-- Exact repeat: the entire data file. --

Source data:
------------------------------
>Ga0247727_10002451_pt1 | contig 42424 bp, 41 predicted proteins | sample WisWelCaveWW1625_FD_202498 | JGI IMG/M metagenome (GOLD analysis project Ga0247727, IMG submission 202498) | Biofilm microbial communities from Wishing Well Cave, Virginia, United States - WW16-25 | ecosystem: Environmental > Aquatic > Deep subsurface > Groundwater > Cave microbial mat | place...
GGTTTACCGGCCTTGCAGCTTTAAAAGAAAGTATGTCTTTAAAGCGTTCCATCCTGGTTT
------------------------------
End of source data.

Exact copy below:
>Ga0247727_10002451_pt1 | contig 42424 bp, 41 predicted proteins | sample WisWelCaveWW1625_FD_202498 | JGI IMG/M metagenome (GOLD analysis project Ga0247727, IMG submission 202498) | Biofilm microbial communities from Wishing Well Cave, Virginia, United States - WW16-25 | ecosystem: Environmental > Aquatic > Deep subsurface > Groundwater > Cave microbial mat | place...
GGTTTACCGGCCTTGCAGCTTTAAAAGAAAGTATGTCTTTAAAGCGTTCCATCCTGGTTT